With the limitations of traditional video conferencing becoming more apparent, businesses are turning to VR meeting technology to fill in the gaps
Since the onset of the pandemic, video conferencing has seen rapid growth, with video communications giant Zoom alone witnessing a skyrocketing active user population of up to 300 million people.
With millions continuing to work remotely or following a hybrid model, companies are relying more and more on video conferencing tools. However, the limitations of traditional video conferencing becoming more apparent, with many businesses are turning to VR meeting technology to fill in communication and cooperation gaps.
While virtual communication tools have been trying to make up for in-person collaboration, those channels have come with their own restrictions – the nonverbal cues that make in-person meetings useful are difficult to recognise on Zoom and there is no virtual equivalent for ‘water cooler’ chats.
VR business meetings and collaboration platform MeetinVR is enabling companies to meet and collaborate in interactive VR spaces, combining the flexibility of online meetings with the interactivity of in-person meetings.
“In 2016, we started MeetinVR, which was one of the first virtual reality company in Denmark, and also one of the first VR collaboration solutions in the world,” said Cristian-Emanuel Anton, founder & CEO of Meetin VR.
Maximising the capabilities of VR, users will be able to share and review media together and will have access to tools to enhance creative collaboration, making it easier for companies to brainstorm, sketch and prototype ideas together, explained Anton.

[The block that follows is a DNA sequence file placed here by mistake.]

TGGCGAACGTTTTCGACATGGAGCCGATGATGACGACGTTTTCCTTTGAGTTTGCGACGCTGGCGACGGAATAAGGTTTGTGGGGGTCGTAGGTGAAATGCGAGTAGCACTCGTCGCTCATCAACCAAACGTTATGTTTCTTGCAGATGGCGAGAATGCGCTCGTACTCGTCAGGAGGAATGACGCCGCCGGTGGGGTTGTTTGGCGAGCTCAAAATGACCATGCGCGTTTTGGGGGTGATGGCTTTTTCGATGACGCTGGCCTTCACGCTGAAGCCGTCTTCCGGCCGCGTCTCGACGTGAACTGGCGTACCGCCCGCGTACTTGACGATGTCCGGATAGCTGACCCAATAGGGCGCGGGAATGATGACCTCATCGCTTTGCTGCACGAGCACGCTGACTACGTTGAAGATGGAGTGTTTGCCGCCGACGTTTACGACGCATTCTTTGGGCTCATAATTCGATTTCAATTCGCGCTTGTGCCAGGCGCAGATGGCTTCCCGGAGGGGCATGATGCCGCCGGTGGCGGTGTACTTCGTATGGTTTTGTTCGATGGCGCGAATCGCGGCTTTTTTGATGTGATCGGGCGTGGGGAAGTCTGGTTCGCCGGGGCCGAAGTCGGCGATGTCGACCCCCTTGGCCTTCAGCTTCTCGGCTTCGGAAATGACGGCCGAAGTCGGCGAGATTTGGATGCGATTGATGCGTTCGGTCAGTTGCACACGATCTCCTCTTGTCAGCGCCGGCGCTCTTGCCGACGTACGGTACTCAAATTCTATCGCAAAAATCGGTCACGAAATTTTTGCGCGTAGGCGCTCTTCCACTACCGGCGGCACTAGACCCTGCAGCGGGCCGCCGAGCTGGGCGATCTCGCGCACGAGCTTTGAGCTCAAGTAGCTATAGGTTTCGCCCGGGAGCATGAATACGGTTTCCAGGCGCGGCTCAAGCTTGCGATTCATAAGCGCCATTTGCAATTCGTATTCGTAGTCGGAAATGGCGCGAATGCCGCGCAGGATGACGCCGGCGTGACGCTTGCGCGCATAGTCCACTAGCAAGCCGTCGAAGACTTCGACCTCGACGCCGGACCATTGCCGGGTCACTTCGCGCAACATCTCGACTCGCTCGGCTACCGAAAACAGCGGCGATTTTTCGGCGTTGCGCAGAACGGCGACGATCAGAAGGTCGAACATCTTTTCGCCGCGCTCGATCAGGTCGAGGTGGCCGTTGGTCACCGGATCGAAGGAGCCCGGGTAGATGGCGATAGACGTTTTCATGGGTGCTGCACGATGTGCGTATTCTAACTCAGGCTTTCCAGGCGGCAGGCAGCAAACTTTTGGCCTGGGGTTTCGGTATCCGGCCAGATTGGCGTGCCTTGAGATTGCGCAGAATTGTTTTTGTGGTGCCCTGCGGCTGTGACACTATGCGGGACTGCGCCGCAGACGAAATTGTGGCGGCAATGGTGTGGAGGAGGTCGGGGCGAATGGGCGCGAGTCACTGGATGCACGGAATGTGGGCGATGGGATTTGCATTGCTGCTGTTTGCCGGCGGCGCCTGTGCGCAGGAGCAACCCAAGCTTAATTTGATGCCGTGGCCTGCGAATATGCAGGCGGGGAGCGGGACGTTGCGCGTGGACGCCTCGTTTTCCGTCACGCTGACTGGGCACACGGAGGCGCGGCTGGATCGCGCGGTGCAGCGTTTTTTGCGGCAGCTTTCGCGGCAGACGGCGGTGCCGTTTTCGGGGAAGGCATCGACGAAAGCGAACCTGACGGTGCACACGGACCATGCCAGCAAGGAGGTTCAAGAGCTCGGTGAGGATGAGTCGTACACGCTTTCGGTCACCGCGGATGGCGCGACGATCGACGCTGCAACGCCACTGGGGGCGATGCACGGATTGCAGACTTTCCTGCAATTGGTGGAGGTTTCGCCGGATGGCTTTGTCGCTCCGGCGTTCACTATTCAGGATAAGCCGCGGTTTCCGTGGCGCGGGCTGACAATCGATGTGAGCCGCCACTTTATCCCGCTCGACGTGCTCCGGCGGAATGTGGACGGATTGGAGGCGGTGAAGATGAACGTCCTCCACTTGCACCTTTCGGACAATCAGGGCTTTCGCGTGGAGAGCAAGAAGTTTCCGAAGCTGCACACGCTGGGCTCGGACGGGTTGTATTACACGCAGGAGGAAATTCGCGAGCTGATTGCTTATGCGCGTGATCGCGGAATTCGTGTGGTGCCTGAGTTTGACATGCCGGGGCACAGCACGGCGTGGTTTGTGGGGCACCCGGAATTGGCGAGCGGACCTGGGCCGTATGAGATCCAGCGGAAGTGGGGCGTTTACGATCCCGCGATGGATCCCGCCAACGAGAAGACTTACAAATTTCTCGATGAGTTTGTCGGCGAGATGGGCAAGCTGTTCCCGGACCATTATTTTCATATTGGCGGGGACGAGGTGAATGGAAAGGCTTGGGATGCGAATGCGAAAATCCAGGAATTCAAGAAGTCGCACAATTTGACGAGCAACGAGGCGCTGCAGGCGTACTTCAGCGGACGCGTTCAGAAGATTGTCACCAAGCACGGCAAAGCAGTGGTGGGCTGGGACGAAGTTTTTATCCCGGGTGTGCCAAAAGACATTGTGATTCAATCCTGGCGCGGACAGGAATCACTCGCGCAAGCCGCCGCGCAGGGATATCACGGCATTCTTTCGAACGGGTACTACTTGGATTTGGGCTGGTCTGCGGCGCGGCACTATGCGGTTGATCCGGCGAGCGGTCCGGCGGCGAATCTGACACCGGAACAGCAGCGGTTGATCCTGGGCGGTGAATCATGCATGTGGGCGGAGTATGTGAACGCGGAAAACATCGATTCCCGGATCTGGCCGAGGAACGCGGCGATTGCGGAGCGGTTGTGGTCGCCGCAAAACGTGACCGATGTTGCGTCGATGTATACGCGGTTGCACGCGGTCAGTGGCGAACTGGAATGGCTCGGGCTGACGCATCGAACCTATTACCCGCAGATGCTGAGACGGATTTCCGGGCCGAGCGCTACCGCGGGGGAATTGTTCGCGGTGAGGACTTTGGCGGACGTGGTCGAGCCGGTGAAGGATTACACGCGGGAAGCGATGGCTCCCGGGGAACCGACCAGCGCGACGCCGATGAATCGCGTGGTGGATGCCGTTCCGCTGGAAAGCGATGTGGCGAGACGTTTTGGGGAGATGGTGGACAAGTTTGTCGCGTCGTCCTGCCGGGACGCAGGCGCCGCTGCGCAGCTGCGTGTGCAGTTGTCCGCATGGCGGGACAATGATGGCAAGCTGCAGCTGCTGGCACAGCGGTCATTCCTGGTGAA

“The whole space around you is like a canvas and you can use your super apps to create three dimensional maps created for agile meetings, presentations and brainstorming sessions. Every interaction is designed to be more effective than in real life for optimal teamwork and collaboration – meeting in VR could better than real,” said Anton.
“Metaverse is basically the next evolution of the Internet….it’s a more immersive way to experience the internet through connecting into the virtual world in a way that you can’t from your computer or phone,” he added.
The metaverse is also strengthening the case for a decentralised internet, in which Andreas Baand Larsen, VP of sales at MeetinVR, added: “our product of defining what the metaverse is…we are helping build its foundations.”
“When people aren’t burdened by the limitation of computer screens, and they have access to an entire virtual space, their creativity is enhanced accordingly and getting work done becomes an adventure, not labour,” he added.
The Copenhagen-based company also aims to address “Zoom fatigue” and help maintain high team spirit for those working remotely.
“It gives employees motivation to socialise, especially for those who have social anxiety, because they’re kind of protected by their avatar appearance…they tend to socialise much more, it’s an environment which kind of facilitates a bit of fun,” Larsen said.
“We see a lot of potential in social VR and enterprise collaboration. With Covid-19, we’ve had a lot of inbound requests and an insane amount of organic traffic” said Anton said.
Throughout the pandemic, interest for MeetinVR’s solutions has surged. Last year, the company raised $500,000 from a list of Nordic angel investors and Vækstfonden (the Danish Growth Fund), bringing its total investment to date to $1.5 million.
Looking to expand into the Middle East market, MeetinVR, in collaboration with experiential tech agency Kanousei Middle East, recently hosted an event in Dubai that introduced 16 new regional companies to the metaverse.